The latest digital honing machines from Sunnen, Rottler, and others will display the bore straightness as the hone is operating. Watching this can be a bit disconcerting as you see how much distortion really exists. These are expressed in shapes like a triangle (too small at the top or too large at the bottom), a barrel (too wide in the middle), or variations such as an hourglass or parallelogram. The machinist’s job is to minimize these distortions to create a truly “straight” bore.

This might also be a good place to mention that much of what we will discuss here is aimed at higher-end performance engines. This is not to infer that machine shops using older manual honing machines are not capable of doing quality work. Often, these shops are staffed with machinists having decades of experience honing blocks, who can deliver a high-quality finish-honed block that is as straight and round as they can make it, and with an excellent finish to boot.

QMP’s digital SV-10 hone offers this real-time display of the bore shape. This is one cylinder in our block that displayed three separate bands where the bore was not concentric. The machine automatically compensates with load and position to bring the bore into concentricity top to bottom. It really is impressive to watch this happen.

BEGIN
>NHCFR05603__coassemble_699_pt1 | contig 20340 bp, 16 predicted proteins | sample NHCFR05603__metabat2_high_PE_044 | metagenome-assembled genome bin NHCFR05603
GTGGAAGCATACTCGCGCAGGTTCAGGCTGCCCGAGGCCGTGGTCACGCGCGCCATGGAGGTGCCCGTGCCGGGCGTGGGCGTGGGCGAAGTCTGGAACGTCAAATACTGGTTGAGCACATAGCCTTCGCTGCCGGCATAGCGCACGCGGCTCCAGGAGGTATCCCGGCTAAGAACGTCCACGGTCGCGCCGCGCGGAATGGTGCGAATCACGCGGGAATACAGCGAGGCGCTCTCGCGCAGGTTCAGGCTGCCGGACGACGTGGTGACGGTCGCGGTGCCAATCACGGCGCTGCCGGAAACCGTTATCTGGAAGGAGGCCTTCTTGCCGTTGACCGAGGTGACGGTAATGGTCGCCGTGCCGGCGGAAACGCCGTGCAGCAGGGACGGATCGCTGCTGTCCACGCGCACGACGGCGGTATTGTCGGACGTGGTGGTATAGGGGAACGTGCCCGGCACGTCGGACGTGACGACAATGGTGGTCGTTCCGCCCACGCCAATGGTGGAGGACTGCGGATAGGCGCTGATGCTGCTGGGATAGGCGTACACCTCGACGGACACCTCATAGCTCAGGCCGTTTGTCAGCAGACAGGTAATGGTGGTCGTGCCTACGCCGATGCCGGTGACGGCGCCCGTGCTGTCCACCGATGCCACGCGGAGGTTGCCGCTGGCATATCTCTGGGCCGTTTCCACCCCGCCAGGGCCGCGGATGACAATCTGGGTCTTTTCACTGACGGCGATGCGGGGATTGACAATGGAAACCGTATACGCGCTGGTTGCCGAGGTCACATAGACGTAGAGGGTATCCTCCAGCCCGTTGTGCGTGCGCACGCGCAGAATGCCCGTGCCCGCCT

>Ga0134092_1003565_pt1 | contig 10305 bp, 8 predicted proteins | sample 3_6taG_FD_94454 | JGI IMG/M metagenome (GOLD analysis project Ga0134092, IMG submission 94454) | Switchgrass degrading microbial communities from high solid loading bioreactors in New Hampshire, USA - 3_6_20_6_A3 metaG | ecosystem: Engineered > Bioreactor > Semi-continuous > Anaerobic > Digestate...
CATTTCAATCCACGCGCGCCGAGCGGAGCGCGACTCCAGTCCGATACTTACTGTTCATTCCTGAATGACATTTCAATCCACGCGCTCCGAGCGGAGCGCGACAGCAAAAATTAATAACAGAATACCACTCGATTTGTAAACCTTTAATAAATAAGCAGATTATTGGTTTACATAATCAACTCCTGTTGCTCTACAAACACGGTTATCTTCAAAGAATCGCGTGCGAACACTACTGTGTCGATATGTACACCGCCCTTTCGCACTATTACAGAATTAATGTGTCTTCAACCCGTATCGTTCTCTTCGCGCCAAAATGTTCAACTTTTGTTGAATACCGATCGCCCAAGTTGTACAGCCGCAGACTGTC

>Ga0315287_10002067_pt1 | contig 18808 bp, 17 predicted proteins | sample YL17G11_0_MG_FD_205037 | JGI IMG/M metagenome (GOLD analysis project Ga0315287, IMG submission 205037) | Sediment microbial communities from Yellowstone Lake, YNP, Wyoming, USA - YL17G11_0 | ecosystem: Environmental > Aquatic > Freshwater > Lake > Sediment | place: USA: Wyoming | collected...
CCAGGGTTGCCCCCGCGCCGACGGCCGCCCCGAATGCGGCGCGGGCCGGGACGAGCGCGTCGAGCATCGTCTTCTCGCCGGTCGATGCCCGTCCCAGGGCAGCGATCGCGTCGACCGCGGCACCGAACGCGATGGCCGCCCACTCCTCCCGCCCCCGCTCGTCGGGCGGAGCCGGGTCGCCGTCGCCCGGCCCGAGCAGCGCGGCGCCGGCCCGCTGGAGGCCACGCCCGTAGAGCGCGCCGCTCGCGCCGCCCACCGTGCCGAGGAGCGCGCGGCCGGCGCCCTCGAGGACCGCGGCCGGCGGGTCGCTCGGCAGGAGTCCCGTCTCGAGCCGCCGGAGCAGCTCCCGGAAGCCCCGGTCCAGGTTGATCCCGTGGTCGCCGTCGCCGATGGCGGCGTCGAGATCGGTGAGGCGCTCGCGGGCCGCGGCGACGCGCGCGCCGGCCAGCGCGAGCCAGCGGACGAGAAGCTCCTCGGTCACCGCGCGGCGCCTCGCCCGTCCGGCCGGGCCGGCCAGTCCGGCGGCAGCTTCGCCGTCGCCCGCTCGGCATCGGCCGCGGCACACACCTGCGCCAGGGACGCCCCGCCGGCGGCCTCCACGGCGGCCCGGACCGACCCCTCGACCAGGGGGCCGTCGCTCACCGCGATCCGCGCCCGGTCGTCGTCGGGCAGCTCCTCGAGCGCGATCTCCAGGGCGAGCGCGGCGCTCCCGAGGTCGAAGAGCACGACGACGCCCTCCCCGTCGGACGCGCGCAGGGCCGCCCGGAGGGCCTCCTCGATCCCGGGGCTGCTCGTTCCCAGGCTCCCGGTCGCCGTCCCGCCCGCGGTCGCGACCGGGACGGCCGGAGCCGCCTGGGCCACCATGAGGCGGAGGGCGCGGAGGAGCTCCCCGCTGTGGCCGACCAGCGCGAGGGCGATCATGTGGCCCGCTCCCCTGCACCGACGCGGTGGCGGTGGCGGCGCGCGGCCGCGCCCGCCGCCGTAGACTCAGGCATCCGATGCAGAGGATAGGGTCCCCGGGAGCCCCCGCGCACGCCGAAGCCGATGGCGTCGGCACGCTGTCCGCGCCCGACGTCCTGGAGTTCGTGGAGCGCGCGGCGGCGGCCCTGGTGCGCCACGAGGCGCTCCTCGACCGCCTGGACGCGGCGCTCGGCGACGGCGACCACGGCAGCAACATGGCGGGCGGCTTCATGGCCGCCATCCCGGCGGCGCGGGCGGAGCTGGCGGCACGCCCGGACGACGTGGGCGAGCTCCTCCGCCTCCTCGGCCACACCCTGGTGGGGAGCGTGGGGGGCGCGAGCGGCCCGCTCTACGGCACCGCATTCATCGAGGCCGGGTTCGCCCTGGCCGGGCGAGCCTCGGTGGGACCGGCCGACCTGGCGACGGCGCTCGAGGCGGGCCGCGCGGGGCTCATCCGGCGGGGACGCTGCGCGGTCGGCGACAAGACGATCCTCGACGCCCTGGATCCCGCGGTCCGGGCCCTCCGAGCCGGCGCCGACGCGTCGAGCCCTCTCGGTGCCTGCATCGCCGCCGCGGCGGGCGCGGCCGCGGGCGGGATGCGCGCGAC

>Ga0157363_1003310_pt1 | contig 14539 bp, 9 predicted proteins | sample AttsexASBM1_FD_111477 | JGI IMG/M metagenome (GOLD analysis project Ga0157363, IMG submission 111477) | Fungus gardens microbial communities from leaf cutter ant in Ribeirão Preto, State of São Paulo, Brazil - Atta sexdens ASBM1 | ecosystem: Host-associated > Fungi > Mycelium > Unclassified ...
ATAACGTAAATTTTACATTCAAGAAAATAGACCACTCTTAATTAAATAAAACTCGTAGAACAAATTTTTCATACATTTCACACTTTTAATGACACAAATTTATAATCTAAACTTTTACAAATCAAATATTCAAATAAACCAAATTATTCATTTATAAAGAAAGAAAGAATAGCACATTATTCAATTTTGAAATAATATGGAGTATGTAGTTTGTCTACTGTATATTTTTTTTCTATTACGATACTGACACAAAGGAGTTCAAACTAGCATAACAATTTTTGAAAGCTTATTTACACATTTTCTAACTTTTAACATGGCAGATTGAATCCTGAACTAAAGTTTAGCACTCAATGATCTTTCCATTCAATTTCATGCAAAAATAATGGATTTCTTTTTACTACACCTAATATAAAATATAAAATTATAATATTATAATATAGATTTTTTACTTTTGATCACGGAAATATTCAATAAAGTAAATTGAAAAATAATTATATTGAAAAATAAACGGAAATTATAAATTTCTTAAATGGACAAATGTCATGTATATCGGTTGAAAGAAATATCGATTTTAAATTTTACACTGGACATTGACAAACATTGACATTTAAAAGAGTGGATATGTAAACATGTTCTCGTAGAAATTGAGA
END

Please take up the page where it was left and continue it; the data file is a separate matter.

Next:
Stylin’ and Profilin’

Taking the above concepts one step further, there is no replacement for being able to measure the results of a honing process beyond just bore size and straightness. Among the more significant advances in cylinder honing is a highly specialized tool called a profilometer.

This is a precision measuring device that can quickly evaluate the surface roughness of a cross-hatch pattern. The tool precisely measures the surface texture of the bore, and an end-user now has a highly accurate evaluation of the cylinder’s honing process. So, let’s get into a short explanation of these evaluations.

These descriptions come from the American Society of Mechanical Engineers (ASME), but rather than get bogged down in molasses-in-winter math, we will give you the abbreviated Cliff’s Notes versions of these evaluations. The measurements we will work with most are Ra, Rk, Rpk, Rvk, and the Mean Line.

This is the report screen from QMP’s Mitutoyo profilometer after honing was complete. The jagged line in the upper left is the overall profile that reveals the peaks (Rpk) and valleys (Rvk). In the lower-left area is the numerical report. If you think this looks complex — you would be correct!

Micro-Millions: Measuring Surface Roughness

All numbers used in conjunction with these descriptions are expressed in micro-inches (abbreviated “µin”), which is one-millionth of an inch (0.000001-inch). As an example, if the Ra for a cylinder wall was 15 micro-inches, it would be expressed as 15 µin (0.000015-inch).